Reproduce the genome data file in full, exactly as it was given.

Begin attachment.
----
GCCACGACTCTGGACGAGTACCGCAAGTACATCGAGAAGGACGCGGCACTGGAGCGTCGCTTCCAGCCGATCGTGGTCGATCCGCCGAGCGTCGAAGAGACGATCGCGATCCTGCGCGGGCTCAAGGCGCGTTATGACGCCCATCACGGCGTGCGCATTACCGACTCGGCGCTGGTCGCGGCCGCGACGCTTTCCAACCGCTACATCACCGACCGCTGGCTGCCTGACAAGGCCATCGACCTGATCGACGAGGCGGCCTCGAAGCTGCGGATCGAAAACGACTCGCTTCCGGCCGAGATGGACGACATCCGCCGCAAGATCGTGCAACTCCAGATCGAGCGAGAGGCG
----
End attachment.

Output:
GCCACGACTCTGGACGAGTACCGCAAGTACATCGAGAAGGACGCGGCACTGGAGCGTCGCTTCCAGCCGATCGTGGTCGATCCGCCGAGCGTCGAAGAGACGATCGCGATCCTGCGCGGGCTCAAGGCGCGTTATGACGCCCATCACGGCGTGCGCATTACCGACTCGGCGCTGGTCGCGGCCGCGACGCTTTCCAACCGCTACATCACCGACCGCTGGCTGCCTGACAAGGCCATCGACCTGATCGACGAGGCGGCCTCGAAGCTGCGGATCGAAAACGACTCGCTTCCGGCCGAGATGGACGACATCCGCCGCAAGATCGTGCAACTCCAGATCGAGCGAGAGGCG